Neil Gaiman, powerful big rats, and telling your stories

WARNING: To make this blog post work, I’m going to have to give away a little secret I’ve had going in all the Monkey Queen books to date. If you don’t want to be spoiled, skip this post. If you don’t mind it, read on after the cut.

For each of the first four Monkey Queen books (and the in-progress fifth, and for those down the road), I’ve introduced a supporting character who is designed to pay tribute to someone who’s influenced me, either in my writing or in how to conduct oneself as a writer. I’m going to leave the other three to date for you to find, but in the second book, The Brigadoon Boondoggle, the hobgoblin who can only say “Powerful big rats” over and over is based on Neil Gaiman. It should be obvious, since the hobgoblin’s name is “Glien”, which is “Neil G” spelled backwards.

So why is his vocabulary limited to “Powerful big rats,” more or less?

In the earliest collection of the fourth Sandman storyline, Season Of Mists, there were biographies of all the contributors in the back, including Neil himself. Those biographies were obviously not real bios (except for that of Harlan Ellison, and even that got a bit weird), but were all written by Neil. And for his bio, he described himself as, among other things, not having been found wandering the sewers of London, muttering, “Powerful big rats, gentlemen.”

And impressionable young(er) aspiring writer me read that and thought, “He can do that for a made-up autobiographical blurb? He’s so good. I’ll never be as good as Neil Gaiman.”

It took me many, many years to get over what that one thought subconsciously did to the writing part of me.

It may be so easy to think that your writing isn’t as good as the writers you admire most, as good as Stephen King or Jane Austen or George R.R. Martin or whoever. But what it can do to you, what it did to me, is lead you to think that your writing isn’t good at all. When you compare yourself to a master, even if it’s someone you admire, you’ll almost certainly come out second-best.

Here’s the thing it took me years to realize: My writing will never be as “good” as Neil Gaiman’s because I’m not Neil Gaiman. I never will be.

I’m Robert Dahlen.

And I can’t be the writer Neil Gaiman is because I can’t tell the stories he does. I can’t be Terry Pratchett or J.R.R. Tolkien or Fritz Leiber or Patricia Wrede or Alan Dean Foster or Connie Willis or Stan Sakai or Phil Foglio or Kate Danley or any of a hundred and one other creators, because I can’t tell the stories they can tell.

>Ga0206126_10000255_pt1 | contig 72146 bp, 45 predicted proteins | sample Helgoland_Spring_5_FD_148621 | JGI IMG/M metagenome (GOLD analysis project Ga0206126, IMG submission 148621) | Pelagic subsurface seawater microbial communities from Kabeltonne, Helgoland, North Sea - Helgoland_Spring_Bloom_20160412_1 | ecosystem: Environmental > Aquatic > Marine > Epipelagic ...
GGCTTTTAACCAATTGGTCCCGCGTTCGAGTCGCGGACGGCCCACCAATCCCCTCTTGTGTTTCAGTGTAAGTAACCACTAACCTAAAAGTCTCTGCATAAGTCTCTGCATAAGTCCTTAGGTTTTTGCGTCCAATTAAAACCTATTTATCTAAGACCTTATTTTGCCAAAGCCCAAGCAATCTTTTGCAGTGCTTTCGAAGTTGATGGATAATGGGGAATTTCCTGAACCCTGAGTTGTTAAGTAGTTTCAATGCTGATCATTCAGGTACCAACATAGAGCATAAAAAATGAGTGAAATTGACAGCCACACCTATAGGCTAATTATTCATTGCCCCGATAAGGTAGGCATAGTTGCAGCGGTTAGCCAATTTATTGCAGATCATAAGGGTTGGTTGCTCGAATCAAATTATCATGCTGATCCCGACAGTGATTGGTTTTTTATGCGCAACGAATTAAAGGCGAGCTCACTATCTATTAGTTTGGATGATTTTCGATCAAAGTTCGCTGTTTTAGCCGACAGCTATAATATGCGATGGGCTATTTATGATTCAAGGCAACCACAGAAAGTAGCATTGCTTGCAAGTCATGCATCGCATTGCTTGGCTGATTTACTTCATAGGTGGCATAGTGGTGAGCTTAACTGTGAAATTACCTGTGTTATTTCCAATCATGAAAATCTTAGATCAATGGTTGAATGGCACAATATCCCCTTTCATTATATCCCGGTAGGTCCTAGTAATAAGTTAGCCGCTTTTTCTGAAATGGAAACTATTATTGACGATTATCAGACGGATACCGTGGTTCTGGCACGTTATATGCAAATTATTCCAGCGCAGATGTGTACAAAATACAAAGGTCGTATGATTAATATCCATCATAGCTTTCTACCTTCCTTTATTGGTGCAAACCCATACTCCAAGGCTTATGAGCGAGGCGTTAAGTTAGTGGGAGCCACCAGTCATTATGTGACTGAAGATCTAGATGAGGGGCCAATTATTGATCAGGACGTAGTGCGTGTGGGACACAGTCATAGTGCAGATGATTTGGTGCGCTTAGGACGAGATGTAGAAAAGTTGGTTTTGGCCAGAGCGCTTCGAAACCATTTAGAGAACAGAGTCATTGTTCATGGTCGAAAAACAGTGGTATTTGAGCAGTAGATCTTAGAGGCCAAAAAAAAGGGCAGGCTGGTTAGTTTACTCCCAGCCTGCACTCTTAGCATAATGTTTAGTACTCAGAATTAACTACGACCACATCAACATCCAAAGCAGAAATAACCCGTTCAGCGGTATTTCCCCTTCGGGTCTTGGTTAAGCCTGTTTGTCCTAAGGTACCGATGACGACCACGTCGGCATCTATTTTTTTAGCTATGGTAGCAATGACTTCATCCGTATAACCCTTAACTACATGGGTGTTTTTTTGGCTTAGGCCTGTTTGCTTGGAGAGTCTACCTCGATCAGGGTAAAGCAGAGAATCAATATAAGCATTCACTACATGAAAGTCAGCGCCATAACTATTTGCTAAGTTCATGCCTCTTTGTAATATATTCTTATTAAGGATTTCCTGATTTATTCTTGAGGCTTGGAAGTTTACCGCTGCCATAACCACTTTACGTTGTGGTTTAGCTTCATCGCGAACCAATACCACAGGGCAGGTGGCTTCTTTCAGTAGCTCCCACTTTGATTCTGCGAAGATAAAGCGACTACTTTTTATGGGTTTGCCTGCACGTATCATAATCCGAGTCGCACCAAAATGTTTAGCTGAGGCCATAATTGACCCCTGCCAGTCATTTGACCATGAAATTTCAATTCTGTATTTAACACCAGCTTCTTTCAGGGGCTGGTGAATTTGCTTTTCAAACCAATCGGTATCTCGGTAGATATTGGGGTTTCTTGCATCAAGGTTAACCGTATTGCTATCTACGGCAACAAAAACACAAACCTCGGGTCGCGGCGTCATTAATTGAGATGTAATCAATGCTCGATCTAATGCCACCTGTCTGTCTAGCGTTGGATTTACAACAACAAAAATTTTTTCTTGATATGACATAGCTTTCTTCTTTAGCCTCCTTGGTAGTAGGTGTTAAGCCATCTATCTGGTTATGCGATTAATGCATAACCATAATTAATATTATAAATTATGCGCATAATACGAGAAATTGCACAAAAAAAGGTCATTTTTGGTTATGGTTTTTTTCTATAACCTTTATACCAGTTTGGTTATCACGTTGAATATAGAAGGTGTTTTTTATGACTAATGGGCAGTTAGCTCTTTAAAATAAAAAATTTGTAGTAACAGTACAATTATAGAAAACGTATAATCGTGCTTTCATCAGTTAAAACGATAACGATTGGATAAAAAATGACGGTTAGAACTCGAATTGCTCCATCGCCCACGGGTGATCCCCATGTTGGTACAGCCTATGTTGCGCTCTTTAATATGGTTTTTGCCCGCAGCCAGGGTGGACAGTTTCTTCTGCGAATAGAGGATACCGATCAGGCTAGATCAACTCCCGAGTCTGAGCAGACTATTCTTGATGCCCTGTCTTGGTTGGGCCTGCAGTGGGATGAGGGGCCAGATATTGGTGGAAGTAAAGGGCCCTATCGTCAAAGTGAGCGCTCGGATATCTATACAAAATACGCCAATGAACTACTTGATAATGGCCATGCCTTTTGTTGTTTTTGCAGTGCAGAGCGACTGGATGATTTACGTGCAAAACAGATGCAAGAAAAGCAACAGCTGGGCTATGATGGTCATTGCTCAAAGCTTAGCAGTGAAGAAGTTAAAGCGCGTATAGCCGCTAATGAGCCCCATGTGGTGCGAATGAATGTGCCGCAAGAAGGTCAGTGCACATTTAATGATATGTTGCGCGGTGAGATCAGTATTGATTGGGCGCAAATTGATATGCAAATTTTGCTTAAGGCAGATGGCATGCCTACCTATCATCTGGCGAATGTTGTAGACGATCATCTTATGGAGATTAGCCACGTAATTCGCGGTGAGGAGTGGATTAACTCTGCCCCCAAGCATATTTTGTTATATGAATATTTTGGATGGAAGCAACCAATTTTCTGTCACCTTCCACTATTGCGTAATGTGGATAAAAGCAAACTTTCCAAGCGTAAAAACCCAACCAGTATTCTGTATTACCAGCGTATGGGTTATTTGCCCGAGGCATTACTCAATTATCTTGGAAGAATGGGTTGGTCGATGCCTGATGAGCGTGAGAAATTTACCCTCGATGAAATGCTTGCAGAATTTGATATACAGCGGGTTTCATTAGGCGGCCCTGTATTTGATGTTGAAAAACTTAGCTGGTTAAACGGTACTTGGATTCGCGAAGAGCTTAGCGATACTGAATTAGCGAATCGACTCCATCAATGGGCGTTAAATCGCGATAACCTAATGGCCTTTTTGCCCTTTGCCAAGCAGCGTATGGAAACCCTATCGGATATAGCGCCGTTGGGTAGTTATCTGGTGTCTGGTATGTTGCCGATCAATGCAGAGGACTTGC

I can only tell the stories Robert Dahlen tells. And that’s what eluded me all those years, until I rediscovered Michiko and Beth and broke out. My stories are my own. What I bring to the table, even with so many influences, ultimately comes from my brain and creativity and experiences and imagination and sense of humor and heart and soul. And instead of telling stories as someone else would tell them, I need to tell the stories as the best writer, the best Robert Dahlen, I can be.

I’ll never be as good as Neil Gaiman…but I’ll be as good as Robert Dahlen.

Naturally, Neil summed things up in one of his hundreds of quotes about writing: “Start telling the stories that only you can tell, because there’ll always be better writers than you and there’ll always be smarter writers than you. There will always be people who are much better at doing this or doing that – but you are the only you.”

And the stories I tell are, for better or worse, the stories only I can tell.

That’s why Glien the hobgoblin can only say “Powerful big rats”…because I needed to acknowledge the hard lesson I learned. I’m glad that I finally learned to tell the stories only I can tell and tell them the best that I can. I hope that if you want to write, you can do the same.

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